For anyone who has wondered what a spaghetti model looks like, here's one. We've highlighted the National Hurricane Center Forecast track.

For anyone who has wondered what a spaghetti model looks like, here’s one. We’ve highlighted the National Hurricane Center Forecast track.

It’s still too early to tell exactly what the effects of Hurricane Isaias will be on the Outer Banks. We will feel some effects but exactly how intense the storm will be is still somewhat unclear.

There is a growing consensus in looking at the various storm track and wind models that if we do experience a tropical system, the winds will be tropical storm force winds—perhaps around 50 mph. That’s still a powerful storm but for those of us who have experienced it, there’s a noticeable difference between a 50 and 80 mph wind.

Of course we don’t know if that is going to be the case yet. It is possible that we’ll simply have a rainy day with some wind but nothing exceptional.

It seems like a minor shift, but the consensus in where Isaias will go as she track through North Carolina has edged slightly to the west. That may be why we are seeing some of the local forecasts for wind and rain easing a bit. Hurricanes need warm water to either strengthen or maintain their strength.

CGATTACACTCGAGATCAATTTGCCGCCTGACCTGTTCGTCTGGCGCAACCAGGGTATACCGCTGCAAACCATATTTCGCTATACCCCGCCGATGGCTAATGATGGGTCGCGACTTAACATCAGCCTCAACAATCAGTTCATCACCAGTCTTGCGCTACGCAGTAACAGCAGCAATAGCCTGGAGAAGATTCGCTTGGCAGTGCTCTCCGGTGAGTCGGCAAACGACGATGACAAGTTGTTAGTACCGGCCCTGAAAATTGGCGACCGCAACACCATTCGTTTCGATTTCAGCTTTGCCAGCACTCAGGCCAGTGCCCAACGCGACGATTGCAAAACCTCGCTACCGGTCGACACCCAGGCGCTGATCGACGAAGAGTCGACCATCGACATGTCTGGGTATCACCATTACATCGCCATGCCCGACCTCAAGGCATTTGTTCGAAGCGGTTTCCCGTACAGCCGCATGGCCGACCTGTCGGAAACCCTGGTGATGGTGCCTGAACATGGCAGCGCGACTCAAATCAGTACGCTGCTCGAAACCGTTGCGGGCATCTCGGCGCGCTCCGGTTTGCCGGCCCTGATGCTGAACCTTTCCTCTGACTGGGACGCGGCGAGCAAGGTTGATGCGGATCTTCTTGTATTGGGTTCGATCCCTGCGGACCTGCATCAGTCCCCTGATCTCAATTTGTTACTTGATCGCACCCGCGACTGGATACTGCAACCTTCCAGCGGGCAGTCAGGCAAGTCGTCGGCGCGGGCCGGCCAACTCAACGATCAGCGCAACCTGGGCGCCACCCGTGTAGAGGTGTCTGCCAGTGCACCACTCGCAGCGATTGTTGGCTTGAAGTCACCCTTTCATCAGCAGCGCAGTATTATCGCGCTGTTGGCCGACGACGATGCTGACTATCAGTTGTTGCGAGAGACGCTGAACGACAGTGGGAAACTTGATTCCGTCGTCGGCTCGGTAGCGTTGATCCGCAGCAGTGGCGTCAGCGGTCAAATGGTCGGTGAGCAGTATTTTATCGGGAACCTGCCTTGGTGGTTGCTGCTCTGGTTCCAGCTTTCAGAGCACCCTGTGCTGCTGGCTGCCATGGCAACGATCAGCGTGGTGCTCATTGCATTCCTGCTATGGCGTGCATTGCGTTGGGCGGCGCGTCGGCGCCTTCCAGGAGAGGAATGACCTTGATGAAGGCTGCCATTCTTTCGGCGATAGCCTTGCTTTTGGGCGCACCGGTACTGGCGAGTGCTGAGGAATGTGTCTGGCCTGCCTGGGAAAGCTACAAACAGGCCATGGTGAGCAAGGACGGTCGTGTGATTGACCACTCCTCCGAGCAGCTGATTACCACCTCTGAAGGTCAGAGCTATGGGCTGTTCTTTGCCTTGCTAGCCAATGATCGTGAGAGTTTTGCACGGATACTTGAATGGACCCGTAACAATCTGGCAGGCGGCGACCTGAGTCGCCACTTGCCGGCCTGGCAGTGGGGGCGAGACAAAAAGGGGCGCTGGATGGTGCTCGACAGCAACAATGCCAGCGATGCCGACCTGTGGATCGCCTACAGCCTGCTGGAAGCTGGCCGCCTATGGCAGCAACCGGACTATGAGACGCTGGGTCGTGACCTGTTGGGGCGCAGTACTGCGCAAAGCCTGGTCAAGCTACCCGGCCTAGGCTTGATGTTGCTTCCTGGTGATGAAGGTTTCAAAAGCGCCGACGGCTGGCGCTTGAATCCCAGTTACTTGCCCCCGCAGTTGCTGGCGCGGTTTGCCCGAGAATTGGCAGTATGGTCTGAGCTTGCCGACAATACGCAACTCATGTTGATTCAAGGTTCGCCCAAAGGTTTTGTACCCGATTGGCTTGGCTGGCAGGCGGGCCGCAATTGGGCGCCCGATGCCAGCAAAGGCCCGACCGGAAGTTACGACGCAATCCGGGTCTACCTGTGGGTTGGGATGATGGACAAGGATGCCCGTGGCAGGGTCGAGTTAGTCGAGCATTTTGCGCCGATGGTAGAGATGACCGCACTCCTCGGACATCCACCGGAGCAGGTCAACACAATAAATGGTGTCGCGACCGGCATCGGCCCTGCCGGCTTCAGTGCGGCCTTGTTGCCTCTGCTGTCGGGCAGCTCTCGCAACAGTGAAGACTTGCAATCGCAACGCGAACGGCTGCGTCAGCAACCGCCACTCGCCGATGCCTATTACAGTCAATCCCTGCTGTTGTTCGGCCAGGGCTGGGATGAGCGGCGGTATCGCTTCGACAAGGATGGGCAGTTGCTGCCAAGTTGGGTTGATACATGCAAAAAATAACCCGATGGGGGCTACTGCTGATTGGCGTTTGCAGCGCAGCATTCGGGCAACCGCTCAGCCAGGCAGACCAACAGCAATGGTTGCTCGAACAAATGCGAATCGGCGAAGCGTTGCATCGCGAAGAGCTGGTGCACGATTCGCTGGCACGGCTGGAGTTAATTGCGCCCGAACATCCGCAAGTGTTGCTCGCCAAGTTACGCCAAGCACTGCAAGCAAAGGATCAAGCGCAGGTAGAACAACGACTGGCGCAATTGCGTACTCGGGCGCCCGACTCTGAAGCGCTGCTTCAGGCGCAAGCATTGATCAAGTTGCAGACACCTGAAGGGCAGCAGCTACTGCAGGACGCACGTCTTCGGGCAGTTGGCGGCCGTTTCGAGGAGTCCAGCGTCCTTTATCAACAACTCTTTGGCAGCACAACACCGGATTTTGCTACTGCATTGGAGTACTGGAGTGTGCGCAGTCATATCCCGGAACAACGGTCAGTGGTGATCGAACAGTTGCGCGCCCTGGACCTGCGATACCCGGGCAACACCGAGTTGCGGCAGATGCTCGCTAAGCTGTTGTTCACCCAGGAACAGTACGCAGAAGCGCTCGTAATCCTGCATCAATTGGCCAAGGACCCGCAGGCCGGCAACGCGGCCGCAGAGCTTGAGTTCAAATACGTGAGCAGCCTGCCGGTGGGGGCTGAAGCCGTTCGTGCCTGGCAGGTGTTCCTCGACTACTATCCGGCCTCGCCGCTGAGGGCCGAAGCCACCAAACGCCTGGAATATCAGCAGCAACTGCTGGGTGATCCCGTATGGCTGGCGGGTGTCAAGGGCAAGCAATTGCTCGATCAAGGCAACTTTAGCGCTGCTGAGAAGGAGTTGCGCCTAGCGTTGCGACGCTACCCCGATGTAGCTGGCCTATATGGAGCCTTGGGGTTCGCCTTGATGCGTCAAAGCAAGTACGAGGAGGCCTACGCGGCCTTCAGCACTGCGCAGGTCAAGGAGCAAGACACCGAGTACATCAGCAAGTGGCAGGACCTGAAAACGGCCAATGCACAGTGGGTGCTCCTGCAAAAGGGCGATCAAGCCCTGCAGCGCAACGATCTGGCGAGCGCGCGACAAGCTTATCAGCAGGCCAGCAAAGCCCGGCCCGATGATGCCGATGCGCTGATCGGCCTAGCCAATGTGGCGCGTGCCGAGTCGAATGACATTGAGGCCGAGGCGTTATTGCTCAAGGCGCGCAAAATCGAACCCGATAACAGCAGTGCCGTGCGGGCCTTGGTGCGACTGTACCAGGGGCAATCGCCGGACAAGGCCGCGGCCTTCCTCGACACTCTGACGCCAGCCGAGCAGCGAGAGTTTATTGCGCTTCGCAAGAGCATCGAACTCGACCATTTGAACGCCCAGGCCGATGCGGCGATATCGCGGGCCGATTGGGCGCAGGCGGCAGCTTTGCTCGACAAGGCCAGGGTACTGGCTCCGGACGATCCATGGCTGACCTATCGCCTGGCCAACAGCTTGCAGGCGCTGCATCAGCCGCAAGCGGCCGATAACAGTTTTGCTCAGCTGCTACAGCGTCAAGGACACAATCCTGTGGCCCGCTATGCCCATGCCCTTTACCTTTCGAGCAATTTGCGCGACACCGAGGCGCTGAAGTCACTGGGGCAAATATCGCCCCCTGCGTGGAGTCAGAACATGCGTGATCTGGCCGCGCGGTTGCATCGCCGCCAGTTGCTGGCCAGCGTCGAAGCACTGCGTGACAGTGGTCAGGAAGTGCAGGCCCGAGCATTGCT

Although the latest track may lessen the impact on the Outer Banks, precautionary steps are already being taken. Ocracoke at the southern tip of the Outer Banks has a mandatory evacuation in place for visitors.

We should also note that there is complete agreement that by the time Isaias reaches North Carolina, it will be moving very fast. Late Monday into Tuesday morning is the forecast timeframe.

The decision by Hyde County Emergency Management makes sense. The only way on or off the island is by ferry. Compounding the problem, shoaling has reduced the number of trips that can be made between Ocracoke and Swan Quarter and Cherry Point. That means a much heavier burden on the Hatteras/Ocracoke ferry.

The last update we have from Dare County Emergency Management is that they are monitoring the storm.

Brindley Beach Vacations has been a part of Outer Banks life for over 35 years. Tropical storms are something we’ve learned to deal with over the year. When Isaias passes, we’ll still be here.